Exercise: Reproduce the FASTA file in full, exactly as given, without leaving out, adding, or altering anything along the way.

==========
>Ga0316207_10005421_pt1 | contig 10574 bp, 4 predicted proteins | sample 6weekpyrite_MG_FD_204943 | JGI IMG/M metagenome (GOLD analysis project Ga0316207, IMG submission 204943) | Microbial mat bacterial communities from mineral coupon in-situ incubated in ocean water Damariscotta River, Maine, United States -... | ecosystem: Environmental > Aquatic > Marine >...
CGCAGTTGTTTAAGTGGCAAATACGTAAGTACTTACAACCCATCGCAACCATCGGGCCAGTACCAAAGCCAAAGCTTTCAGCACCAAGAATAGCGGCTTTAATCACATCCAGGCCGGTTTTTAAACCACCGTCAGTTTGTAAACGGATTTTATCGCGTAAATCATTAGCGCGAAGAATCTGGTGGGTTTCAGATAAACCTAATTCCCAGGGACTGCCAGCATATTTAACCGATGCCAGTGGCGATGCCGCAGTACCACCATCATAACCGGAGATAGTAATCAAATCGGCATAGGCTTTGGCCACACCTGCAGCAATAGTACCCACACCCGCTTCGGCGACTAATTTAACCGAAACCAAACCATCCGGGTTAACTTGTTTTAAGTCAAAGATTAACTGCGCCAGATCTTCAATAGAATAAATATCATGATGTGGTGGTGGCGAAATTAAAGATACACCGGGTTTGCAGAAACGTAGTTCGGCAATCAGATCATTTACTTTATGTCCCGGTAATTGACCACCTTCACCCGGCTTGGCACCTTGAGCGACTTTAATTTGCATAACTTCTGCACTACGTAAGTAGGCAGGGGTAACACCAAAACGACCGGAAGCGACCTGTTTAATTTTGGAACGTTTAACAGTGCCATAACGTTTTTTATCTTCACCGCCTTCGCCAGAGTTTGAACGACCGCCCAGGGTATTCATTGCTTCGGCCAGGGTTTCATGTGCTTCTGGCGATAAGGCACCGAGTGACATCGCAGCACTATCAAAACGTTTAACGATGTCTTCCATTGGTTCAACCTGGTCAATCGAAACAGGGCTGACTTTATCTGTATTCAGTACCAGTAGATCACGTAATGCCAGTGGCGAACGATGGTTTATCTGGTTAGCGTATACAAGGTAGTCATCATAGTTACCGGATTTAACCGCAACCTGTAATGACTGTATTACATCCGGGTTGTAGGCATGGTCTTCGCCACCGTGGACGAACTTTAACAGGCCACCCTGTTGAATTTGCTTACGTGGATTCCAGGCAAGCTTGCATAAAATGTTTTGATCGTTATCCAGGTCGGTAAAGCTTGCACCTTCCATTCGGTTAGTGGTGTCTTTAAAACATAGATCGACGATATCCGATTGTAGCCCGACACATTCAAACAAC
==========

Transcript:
>Ga0316207_10005421_pt1 | contig 10574 bp, 4 predicted proteins | sample 6weekpyrite_MG_FD_204943 | JGI IMG/M metagenome (GOLD analysis project Ga0316207, IMG submission 204943) | Microbial mat bacterial communities from mineral coupon in-situ incubated in ocean water Damariscotta River, Maine, United States -... | ecosystem: Environmental > Aquatic > Marine >...
CGCAGTTGTTTAAGTGGCAAATACGTAAGTACTTACAACCCATCGCAACCATCGGGCCAGTACCAAAGCCAAAGCTTTCAGCACCAAGAATAGCGGCTTTAATCACATCCAGGCCGGTTTTTAAACCACCGTCAGTTTGTAAACGGATTTTATCGCGTAAATCATTAGCGCGAAGAATCTGGTGGGTTTCAGATAAACCTAATTCCCAGGGACTGCCAGCATATTTAACCGATGCCAGTGGCGATGCCGCAGTACCACCATCATAACCGGAGATAGTAATCAAATCGGCATAGGCTTTGGCCACACCTGCAGCAATAGTACCCACACCCGCTTCGGCGACTAATTTAACCGAAACCAAACCATCCGGGTTAACTTGTTTTAAGTCAAAGATTAACTGCGCCAGATCTTCAATAGAATAAATATCATGATGTGGTGGTGGCGAAATTAAAGATACACCGGGTTTGCAGAAACGTAGTTCGGCAATCAGATCATTTACTTTATGTCCCGGTAATTGACCACCTTCACCCGGCTTGGCACCTTGAGCGACTTTAATTTGCATAACTTCTGCACTACGTAAGTAGGCAGGGGTAACACCAAAACGACCGGAAGCGACCTGTTTAATTTTGGAACGTTTAACAGTGCCATAACGTTTTTTATCTTCACCGCCTTCGCCAGAGTTTGAACGACCGCCCAGGGTATTCATTGCTTCGGCCAGGGTTTCATGTGCTTCTGGCGATAAGGCACCGAGTGACATCGCAGCACTATCAAAACGTTTAACGATGTCTTCCATTGGTTCAACCTGGTCAATCGAAACAGGGCTGACTTTATCTGTATTCAGTACCAGTAGATCACGTAATGCCAGTGGCGAACGATGGTTTATCTGGTTAGCGTATACAAGGTAGTCATCATAGTTACCGGATTTAACCGCAACCTGTAATGACTGTATTACATCCGGGTTGTAGGCATGGTCTTCGCCACCGTGGACGAACTTTAACAGGCCACCCTGTTGAATTTGCTTACGTGGATTCCAGGCAAGCTTGCATAAAATGTTTTGATCGTTATCCAGGTCGGTAAAGCTTGCACCTTCCATTCGGTTAGTGGTGTCTTTAAAACATAGATCGACGATATCCGATTGTAGCCCGACACATTCAAACAAC